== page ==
Nathan Chen likely to take break from figure skating after 2022 Olympics

Nathan Chen
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Nathan Chen will likely take at least one year off from competitive figure skating after the 2022 Olympics to complete his education at Yale. If and when he returns to the sport hasn’t been decided.

“I think it will be highly determined by how I feel after ’22,” Chen said about retirement, according to U.S. Figure Skating. “Do I still have the drive? I feel like if I don’t have the drive anymore, then there’s no point. It’ll really depend. As of now, definitely the plan is to go back to school, and even then, probably take one or two years off skating for sure, and then reevaluate.”

Chen, undefeated since placing fifth at the PyeongChang Olympics, has competed every year since 2003, when he turned 4 years old.

He skated the previous two seasons while taking classes at Yale. Chen, a statistics and data science major, planned to stay in New Haven for this academic year, but the pandemic changed that.

Instead, he’s been at his California training base on a leave of absence, auditing classes at local universities, he said before winning a fourth straight Skate America title in October.

Yale usually only allows two semesters of leave without having to reapply, but added another year due to the pandemic, Chen said. That allows him to focus on skating from now through the Beijing Winter Games.

If that marks his final Olympic appearance, it would not be unusual. Todd Eldredge is the only U.S. singles skater to compete in three Olympics in the last 25 years.

Chen is expected to go for a fifth straight national title next month — most for a man since Dick Button‘s seven straight from 1946-52. Then, a potential showdown with two-time Olympic champion Yuzuru Hanyu at March’s world championships.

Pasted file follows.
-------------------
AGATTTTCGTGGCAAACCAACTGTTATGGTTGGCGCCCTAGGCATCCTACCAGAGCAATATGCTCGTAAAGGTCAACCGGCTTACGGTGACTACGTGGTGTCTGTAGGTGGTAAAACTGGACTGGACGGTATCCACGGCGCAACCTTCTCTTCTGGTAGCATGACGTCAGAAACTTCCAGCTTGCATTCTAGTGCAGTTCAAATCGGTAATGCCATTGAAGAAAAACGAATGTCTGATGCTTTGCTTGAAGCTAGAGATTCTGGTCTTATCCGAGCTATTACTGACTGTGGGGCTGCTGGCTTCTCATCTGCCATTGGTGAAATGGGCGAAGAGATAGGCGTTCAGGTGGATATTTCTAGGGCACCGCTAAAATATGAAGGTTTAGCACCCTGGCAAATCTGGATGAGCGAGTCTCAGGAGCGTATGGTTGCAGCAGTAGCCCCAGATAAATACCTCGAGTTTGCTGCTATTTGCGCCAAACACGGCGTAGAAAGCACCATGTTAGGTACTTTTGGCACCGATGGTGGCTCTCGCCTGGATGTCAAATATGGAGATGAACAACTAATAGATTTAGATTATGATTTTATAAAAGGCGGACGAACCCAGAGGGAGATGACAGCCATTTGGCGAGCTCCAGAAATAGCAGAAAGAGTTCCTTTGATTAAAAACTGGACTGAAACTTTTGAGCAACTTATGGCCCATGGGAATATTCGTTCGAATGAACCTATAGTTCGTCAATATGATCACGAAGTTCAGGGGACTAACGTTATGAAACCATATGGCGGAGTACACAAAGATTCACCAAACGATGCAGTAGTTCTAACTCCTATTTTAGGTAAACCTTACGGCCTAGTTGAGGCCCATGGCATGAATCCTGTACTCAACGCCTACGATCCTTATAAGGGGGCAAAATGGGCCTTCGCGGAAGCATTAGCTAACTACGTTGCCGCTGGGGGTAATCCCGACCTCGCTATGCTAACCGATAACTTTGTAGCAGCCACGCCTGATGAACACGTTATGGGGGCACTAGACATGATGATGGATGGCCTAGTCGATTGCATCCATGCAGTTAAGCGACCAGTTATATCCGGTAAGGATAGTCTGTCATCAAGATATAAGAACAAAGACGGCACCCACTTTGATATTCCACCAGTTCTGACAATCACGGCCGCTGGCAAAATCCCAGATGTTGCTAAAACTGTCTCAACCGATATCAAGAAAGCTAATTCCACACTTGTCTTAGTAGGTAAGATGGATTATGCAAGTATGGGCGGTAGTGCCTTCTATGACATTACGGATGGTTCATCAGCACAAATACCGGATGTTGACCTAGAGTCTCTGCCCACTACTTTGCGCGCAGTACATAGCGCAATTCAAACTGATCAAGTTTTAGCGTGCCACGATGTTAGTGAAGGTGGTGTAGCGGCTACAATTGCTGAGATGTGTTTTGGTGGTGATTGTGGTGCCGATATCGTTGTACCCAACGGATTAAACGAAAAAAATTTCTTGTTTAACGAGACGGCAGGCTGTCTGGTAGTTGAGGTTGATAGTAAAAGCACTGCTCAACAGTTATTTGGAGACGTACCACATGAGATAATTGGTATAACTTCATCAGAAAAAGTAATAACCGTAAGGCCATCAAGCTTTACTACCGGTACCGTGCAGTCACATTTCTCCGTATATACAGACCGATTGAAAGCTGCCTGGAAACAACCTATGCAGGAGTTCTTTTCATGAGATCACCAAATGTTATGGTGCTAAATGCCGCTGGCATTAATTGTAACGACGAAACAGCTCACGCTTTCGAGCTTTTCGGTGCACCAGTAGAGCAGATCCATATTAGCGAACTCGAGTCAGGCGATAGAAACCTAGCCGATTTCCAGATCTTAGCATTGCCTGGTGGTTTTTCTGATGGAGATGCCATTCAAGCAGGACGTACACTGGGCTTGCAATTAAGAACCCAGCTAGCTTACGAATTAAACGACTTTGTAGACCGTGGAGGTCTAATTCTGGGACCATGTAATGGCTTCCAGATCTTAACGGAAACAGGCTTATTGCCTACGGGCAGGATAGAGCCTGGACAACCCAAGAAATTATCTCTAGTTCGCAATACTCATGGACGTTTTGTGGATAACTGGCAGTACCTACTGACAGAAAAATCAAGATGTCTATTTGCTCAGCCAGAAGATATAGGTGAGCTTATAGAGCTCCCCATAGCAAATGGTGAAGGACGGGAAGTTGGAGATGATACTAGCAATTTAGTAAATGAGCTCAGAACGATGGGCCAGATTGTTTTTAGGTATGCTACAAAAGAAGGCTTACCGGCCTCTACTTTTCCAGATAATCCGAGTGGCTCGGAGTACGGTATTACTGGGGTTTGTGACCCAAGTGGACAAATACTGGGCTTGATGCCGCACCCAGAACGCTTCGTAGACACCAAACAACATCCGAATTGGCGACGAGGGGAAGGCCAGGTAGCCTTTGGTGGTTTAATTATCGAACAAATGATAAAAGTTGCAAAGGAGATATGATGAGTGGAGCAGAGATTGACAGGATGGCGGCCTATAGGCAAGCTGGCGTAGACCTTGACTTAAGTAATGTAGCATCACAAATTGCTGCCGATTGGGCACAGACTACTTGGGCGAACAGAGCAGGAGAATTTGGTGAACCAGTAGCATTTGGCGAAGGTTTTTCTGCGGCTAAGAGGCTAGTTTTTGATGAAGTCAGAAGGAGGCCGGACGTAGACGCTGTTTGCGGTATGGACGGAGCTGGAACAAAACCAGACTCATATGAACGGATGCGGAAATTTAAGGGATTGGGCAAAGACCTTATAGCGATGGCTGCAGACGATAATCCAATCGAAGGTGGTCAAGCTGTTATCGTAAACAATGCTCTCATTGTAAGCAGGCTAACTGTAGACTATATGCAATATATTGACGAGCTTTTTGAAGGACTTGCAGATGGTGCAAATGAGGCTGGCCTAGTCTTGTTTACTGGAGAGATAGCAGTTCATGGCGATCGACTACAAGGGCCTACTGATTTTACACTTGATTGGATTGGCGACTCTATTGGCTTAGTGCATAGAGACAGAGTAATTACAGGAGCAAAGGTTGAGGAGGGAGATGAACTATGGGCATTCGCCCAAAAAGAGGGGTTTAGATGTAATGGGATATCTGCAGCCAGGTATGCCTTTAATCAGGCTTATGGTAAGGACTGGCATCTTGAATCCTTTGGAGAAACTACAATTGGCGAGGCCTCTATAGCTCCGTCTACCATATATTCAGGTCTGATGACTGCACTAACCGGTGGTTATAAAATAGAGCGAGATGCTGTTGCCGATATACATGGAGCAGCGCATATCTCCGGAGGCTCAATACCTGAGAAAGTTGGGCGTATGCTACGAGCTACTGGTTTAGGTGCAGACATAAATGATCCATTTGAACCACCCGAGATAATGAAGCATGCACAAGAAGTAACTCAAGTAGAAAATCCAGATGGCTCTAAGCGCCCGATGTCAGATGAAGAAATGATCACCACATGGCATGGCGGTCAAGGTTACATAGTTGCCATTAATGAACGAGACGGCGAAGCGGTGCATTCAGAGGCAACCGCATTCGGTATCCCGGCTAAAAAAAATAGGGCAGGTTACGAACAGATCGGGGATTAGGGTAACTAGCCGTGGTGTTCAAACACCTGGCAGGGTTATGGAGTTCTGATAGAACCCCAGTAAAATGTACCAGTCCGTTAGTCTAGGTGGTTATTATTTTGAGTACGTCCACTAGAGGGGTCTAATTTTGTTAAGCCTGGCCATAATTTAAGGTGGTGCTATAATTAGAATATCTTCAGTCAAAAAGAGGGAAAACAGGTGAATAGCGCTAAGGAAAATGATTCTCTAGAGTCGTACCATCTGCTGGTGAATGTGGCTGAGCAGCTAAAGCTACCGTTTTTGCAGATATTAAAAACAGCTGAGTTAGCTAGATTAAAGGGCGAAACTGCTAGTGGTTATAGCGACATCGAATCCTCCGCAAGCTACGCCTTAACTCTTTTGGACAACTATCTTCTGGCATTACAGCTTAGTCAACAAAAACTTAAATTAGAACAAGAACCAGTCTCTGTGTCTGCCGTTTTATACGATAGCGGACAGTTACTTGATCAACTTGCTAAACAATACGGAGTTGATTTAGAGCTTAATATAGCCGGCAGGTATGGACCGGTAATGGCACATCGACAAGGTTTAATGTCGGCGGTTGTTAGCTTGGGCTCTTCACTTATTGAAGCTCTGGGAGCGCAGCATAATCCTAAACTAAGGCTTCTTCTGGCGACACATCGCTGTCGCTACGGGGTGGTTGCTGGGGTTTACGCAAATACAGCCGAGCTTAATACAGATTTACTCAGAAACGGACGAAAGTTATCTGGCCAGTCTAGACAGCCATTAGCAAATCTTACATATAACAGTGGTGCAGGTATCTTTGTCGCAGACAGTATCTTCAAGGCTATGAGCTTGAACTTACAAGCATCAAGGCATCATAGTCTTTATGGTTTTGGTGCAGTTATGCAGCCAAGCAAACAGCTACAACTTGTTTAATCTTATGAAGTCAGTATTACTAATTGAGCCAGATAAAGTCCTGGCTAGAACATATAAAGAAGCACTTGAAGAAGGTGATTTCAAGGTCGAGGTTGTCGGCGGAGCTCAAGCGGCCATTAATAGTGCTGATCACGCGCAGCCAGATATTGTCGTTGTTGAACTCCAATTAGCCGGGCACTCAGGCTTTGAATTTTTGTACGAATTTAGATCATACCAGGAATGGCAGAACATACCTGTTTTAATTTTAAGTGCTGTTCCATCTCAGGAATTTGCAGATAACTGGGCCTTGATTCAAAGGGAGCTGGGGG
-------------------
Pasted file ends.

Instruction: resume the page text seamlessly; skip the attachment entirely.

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Olympian Derrick Mein ends U.S. men’s trap drought at shotgun worlds

Derrick Mein

Tokyo Olympian Derrick Mein became the first U.S. male shooter to win a world title in the trap event since 1966, prevailing at the world shotgun championships in Osijek, Croatia, on Wednesday.

Mein, who grew up on a small farm in Southeast Kansas, hunting deer and quail, nearly squandered a place in the final when he missed his last three shots in the semifinal round after hitting his first 22. He rallied in a sudden-death shoot-off for the last spot in the final by hitting all five of his targets.

He hit 33 of 34 targets in the final to win by two over Brit Nathan Hales with one round to spare.

The last U.S. man to win an Olympic trap title was Donald Haldeman in 1976.

Mein, 37, was 24th in his Olympic debut in Tokyo (and placed 13th with Kayle Browning in the mixed-gender team event).

The U.S. swept the Tokyo golds in the other shotgun event — skeet — with Vincent Hancock and Amber English. Browning took silver in women’s trap.

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Mo Farah withdraws before London Marathon

Mo Farah

British track legend Mo Farah withdrew before Sunday’s London Marathon, citing a right hip injury before what would have been his first 26.2-mile race in nearly two years.

Farah, who swept the 2012 and 2016 Olympic track titles at 5000m and 10,000m, said he hoped “to be back out there” next April, when the London Marathon returns to its traditional month after COVID moved it to the fall for three consecutive years. Farah turns 40 on March 23.

“I’ve been training really hard over the past few months and I’d got myself back into good shape and was feeling pretty optimistic about being able to put in a good performance,” in London, Farah said in a press release. “However, over the past 10 days I’ve been feeling pain and tightness in my right hip. I’ve had extensive physio and treatment and done everything I can to be on the start line, but it hasn’t improved enough to compete on Sunday.”

Farah switched from the track to the marathon after the 2017 World Championships and won the 2018 Chicago Marathon in a then-European record time of 2:05:11. Belgium’s Bashir Abdi now holds the record at 2:03:36.

Farah returned to the track in a failed bid to qualify for the Tokyo Olympics, then shifted back to the roads.

Sunday’s London Marathon men’s race is headlined by Ethiopians Kenenisa Bekele and Birhanu Legese, the second- and third-fastest marathoners in history.

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